Egyptian Copts Join Thousands Celebrating Easter in Jerusalem

Defying a decree issued by the late Pope Shenouda III prohibiting members of the Coptic Church from visiting Jerusalem, Egyptian Copts are for the first time flying to the Holy Land in large numbers to celebrate Easter. However, it has now been reported that some of them are being denied entry into churches upon arrival.

Copts were among the thousands of Christians gathered near the Church of the Holy Sepulcher, built at a site where Jesus was crucified and buried, for Easter Saturday. However, St. Helena Chapel at the church within the walled Old City of Jerusalem denied entry to them, Egyptian state-run news agency MENA reported.

"We neither allowed them to pray nor to break their fast," a chapel priest identified only as Mesaael was quoted as saying. "That infuriated them to the extent that some of them wanted to fight us. The priest added that Pope Shenouda's instructions were still valid and "we have to respect them even more than we did when he was alive."

The Coptic pope, who died March 17, threatened excommunication for anyone who defied the travel ban that was imposed in the late 1970s in an effort to show solidarity with Palestinians over the Israeli occupation of Jerusalem. However, after his death, Egyptian airline Air Sinai began new flight routes to Israel.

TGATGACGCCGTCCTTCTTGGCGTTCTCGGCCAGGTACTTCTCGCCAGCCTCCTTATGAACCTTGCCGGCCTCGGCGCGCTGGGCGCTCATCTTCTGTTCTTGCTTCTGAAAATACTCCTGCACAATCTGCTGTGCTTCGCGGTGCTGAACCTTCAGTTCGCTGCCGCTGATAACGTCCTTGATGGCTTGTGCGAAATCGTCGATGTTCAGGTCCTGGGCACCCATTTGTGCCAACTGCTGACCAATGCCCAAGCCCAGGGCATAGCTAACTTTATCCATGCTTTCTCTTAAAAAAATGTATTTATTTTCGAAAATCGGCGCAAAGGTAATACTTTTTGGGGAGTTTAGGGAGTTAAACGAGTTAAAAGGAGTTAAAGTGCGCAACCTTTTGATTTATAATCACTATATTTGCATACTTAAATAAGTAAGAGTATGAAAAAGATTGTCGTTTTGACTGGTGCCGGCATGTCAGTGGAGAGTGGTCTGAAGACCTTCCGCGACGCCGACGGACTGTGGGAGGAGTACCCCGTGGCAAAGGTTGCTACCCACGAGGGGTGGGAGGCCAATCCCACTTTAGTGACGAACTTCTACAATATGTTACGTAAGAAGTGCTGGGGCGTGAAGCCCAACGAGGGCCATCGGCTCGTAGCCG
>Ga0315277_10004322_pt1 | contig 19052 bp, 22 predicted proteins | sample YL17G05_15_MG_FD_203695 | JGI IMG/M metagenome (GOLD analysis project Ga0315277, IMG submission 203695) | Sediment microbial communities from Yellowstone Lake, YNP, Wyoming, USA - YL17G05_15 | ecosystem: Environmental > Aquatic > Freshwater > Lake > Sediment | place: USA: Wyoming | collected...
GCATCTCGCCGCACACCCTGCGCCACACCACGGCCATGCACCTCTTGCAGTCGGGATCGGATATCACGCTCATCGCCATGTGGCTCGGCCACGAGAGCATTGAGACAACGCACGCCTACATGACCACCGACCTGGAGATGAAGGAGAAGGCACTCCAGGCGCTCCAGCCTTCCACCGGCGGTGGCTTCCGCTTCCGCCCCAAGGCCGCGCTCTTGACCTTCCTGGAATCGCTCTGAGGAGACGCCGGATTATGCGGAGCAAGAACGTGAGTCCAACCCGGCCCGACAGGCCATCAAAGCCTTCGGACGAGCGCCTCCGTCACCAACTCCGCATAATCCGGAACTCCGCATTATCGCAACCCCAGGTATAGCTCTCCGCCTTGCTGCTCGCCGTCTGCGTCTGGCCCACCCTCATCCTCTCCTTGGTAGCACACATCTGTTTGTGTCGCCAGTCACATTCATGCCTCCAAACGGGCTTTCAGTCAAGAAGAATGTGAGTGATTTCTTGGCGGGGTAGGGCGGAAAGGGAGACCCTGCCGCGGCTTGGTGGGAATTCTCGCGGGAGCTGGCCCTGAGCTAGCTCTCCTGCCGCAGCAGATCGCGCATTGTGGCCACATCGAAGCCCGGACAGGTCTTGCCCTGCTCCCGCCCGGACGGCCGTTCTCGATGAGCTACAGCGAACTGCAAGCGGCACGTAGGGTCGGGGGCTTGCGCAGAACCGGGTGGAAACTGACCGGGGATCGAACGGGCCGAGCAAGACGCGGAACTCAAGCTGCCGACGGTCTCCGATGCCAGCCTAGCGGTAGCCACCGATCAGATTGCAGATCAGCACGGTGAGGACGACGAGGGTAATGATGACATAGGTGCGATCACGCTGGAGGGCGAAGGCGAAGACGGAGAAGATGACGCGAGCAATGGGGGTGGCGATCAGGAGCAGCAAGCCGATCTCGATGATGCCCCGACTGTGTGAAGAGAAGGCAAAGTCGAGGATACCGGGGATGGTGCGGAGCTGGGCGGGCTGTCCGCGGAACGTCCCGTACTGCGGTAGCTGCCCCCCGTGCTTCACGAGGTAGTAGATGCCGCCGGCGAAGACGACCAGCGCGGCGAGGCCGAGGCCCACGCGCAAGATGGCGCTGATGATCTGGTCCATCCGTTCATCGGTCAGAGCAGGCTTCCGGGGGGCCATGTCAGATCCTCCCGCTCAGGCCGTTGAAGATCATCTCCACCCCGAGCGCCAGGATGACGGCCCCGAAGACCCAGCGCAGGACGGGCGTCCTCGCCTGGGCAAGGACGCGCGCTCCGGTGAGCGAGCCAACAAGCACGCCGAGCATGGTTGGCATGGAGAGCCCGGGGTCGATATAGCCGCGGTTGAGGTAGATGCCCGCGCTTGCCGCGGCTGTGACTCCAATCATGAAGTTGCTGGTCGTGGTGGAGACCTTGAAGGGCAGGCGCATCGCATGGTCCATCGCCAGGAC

The new flight path, launched Friday, from the Cairo International Airport to Jerusalem can seat more than 100 people. Two flights are leaving for Jerusalem daily. In reaction, the Coptic Orthodox Church has stressed that the ban is still in force, according to the Al-Shorouk newspaper.

Easter Saturday is observed as a day of reflection and waiting by Christians in many eastern countries. "This day is very important for us. It's the waiting for the great celebration of the resurrection," Father Ibrahim Shomali, a Palestinian Christian priest from the town of Beit Jala, said, according to The Associated Press.

There were thousands of Christians gathered at the Holy Sepulcher, the site where Jesus was crucified and buried, for prayers Saturday. "This is the place where Jesus is in his tomb, this is the place, a magnet of the world," Jim Carnie, a Christian visitor from New York City, was quoted as saying. "The power of this place, to be here, it has to be experienced."

On Saturday afternoon, a service was also held at the ancient Church of the Nativity, built over the cave that is traditionally seen as the birthplace of Jesus, in the West Bank town of Bethlehem.

The Latin Patriarch of the Roman Catholic Church in Jerusalem will lead Easter mass at the Holy Sepulcher Sunday. Protestants will attend a morning service in the Garden Tomb outside Jerusalem's walled Old City.

While Holy Week will end with Easter celebration Sunday, it will mark the beginning of Holy Week for Eastern Orthodox churches that follow the older Julian calendar and will observe Easter a week from now.

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